Susanne has passed on some of her family history. The Soviet deportations
continued for many years after the war, and no people were immune from the
Soviet's calm and efficiently brutal terror.
> Did you have a "Kazakhstan deportation" connection?
Yes, my father's first cousin, Olya Klimkovych (father Ivan Klimkovych), was
arrested in 1949. Someone turned her in to the secret police. She said she
was put on trial in Moscow by a three man judicial body. She was not there
and there were no witnesses. She was sentenced to 10 years and sent to
Kingir in the Karaganda region of Kazakhstan.
She told me of the strike in 1954 by the prisoners, the Kirgin Uprising.
The strike was for 42 days, planes were sent in over the camp using tear gas
and then soldiers were sent in to end it all. Some 750 prisoners were
She was ill at the time and sent by train to Taishet Russia then returned to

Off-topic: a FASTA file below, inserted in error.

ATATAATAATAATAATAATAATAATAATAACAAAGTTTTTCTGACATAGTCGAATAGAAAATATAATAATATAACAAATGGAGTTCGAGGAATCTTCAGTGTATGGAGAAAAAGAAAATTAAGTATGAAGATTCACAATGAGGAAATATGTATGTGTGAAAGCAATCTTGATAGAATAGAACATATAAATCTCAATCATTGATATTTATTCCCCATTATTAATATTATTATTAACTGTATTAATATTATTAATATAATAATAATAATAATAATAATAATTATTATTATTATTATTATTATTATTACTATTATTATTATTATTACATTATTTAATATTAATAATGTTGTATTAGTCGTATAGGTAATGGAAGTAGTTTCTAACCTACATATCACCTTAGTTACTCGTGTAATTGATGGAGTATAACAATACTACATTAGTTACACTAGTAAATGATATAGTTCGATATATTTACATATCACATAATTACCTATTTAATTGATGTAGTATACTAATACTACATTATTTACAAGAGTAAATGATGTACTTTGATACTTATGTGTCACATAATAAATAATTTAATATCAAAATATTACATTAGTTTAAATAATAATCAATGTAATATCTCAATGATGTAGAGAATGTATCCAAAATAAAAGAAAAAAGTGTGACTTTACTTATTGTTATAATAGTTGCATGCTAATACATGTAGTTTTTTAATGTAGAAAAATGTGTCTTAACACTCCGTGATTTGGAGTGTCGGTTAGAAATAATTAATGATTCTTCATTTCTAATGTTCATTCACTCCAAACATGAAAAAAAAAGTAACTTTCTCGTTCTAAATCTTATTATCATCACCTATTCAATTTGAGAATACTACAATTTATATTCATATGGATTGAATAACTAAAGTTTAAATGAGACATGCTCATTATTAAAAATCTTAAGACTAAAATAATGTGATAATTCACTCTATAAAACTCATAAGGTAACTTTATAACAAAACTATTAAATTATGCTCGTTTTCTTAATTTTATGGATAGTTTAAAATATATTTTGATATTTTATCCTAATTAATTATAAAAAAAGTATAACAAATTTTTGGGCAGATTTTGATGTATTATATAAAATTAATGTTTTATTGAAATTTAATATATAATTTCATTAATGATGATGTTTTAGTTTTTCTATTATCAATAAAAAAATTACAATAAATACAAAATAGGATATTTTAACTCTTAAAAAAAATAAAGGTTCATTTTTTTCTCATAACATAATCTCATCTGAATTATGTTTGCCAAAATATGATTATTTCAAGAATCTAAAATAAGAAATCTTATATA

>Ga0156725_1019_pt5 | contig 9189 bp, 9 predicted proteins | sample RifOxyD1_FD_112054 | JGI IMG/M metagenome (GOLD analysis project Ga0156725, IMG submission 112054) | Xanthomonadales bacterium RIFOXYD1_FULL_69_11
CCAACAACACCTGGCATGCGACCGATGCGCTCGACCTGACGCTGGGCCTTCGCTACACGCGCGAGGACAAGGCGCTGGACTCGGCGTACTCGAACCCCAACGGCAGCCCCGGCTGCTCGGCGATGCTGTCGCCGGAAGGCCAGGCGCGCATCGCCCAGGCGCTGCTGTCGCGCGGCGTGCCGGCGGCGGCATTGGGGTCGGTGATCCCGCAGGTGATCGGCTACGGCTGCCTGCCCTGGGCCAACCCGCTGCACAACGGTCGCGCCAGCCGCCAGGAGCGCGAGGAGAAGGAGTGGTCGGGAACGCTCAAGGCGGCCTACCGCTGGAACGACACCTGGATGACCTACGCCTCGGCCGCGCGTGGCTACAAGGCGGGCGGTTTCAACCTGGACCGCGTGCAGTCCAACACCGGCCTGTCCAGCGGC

Karaganda. She was at the camp until 1956 when she finally released under
the amnesty and was given 12 rubles and a train ticket to return to her
village of Czercze.
I would like to learn about her arrest and dates, and all circumstance. She
is still alive, but remembers little now to talk about. I visited with her
twice in Ukraine and write her often. She gets a lot mixed up and is
confused about dates and details.
Her husband was also arrested and sent to a GULAG. Yaroslav Darmitz' was
arrested on October 27, 1948 under article 54-1a, 54-11. He was sentenced
to 25 years. They sent him to Vorkutlag, arriving on May 1, 1949. The
amnesty released him on March 24, 1956. He died, October 23, 1995, unable
to remember and talk about his time in the camp. He was in very poor
health. He had once been a pharmacist in Rohatin.
I have tried to find all I could about the GULAG camps and conditions. Also
the criminal code they were arrested under.
I want to know it ALL.
Susanne M. Saether